Review, Special Collections: A to Z

by Desmond

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The new exhibit in the TD Gallery Space at the Toronto Reference Library is a relatable and refreshing take on the often intimidating world of Special Collections. Though rarely discussed, the Toronto Public Library actually has significant holdings in Special Collections. Totalling over four million holdings, the Special Collections cover a wide breadth of topics, from Canadian History to Science Fiction and Fantasy. There are numerous Special Collections across the TPL System, including: the Merrill Collection of Science Fiction and Fantasy, the Baldwin Canadiana Collection, the Osborne Collection of Early Children’s Books, the Special Collections in the Arts and, of course, the Arthur Conan Doyle Collection. The Toronto Public Library has been faithfully collecting historic and quirky items since 1884. Sidenote, I have had a tour of most of the Special Collections and am proud to say that I wrote about some of these items before this exhibit came out.

By placing the items in alphabetical order, the exhibit allows for the familiarity of the alphabet book-like format to capture the imagination of its audience. There is also an impressive breadth of items on display, as the exhibit is not bound by any specific theme. The world of rare books and special collections can be frustrating and intimidating to novice users (trust me, I would know, I’m an archivist!), and this exhibit is a wonderful peek into the holdings of the TPL. Where the exhibit is especially brilliant is how the format and the exhibits work in tandem to reach audiences of all walks of life, without alienating anyone. The alphabet, paired with topics as diverse as Arctic Exploration, Zero Gravity and Sherlock Holmes is sure to capture the imaginations of younger and older viewers alike. That is not to say that the displays are infantile, or meant simply for children. There are an impressive array of rare and first edition books, such as The HobbitDracula and Metamorphoses. But the exhibit does not rely on bibliographic or visual items alone; I was delighted to find significant historical artifacts from Upper Canada and Toronto. No matter who you are, you will see something that will interest or delight you.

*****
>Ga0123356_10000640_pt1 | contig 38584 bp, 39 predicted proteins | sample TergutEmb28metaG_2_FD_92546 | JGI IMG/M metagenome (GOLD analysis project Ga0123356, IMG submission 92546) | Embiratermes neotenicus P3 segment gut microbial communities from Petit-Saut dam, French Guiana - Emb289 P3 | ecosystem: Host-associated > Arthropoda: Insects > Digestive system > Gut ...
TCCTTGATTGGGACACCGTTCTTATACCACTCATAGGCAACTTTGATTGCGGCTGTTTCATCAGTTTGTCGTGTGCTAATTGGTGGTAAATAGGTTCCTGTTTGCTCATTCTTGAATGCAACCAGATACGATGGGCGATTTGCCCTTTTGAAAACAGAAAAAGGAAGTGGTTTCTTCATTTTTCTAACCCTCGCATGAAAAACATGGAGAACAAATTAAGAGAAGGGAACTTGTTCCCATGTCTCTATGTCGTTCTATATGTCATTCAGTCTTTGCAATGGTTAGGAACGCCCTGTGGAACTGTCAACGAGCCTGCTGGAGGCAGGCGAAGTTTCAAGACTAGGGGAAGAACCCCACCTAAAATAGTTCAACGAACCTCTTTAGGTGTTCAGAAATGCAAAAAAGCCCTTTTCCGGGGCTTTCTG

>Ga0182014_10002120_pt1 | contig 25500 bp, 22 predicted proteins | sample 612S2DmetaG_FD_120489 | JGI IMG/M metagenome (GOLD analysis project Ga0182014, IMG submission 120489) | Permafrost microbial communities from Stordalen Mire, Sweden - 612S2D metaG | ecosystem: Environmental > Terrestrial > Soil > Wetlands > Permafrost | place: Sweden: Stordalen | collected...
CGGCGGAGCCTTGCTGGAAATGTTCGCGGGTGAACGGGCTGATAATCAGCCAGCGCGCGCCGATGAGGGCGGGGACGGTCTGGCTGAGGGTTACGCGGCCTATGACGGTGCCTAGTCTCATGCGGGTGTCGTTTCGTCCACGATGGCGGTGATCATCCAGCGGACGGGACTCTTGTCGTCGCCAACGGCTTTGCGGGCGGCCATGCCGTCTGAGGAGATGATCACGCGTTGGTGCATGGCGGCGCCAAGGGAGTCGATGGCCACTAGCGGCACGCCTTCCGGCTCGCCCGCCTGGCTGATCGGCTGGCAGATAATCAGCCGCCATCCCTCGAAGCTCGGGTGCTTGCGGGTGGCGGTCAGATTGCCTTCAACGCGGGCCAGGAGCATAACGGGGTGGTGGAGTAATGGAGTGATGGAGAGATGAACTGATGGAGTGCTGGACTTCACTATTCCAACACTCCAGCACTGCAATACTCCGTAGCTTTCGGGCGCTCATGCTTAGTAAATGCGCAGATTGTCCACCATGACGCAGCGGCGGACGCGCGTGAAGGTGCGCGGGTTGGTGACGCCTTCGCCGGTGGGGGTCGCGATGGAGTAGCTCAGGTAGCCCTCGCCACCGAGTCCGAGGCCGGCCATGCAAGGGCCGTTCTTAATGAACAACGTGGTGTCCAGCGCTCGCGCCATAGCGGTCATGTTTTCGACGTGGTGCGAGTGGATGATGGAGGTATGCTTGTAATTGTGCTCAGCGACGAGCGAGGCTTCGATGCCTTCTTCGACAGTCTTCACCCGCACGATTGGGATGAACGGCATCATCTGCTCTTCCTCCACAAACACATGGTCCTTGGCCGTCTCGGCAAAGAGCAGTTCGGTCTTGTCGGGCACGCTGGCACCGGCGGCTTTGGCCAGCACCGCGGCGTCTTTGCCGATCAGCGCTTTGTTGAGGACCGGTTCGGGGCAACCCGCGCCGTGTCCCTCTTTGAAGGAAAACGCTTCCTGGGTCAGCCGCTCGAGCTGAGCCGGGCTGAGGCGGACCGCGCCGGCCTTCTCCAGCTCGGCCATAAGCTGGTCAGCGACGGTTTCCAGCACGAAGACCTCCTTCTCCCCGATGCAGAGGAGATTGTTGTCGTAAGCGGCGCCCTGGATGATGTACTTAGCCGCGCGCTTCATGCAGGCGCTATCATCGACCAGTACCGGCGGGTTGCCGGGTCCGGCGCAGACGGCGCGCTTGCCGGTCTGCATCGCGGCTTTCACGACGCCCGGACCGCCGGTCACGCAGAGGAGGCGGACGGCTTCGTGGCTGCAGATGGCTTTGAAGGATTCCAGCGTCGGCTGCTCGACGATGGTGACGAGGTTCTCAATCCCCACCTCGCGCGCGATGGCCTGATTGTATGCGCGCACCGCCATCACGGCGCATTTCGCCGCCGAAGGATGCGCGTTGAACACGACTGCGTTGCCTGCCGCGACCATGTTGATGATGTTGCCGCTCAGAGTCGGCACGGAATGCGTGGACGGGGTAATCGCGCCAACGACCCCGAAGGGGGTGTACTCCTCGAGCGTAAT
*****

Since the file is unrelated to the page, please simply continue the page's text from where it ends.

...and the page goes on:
All in all, Special Collections: A to Z is one of the finest exhibitions ever put together by the Toronto Public Library Team and is sure to capture the imaginations of anyone who attends!

What did you think of the new exhibition at the Toronto Reference Library? Let me know in the comments below!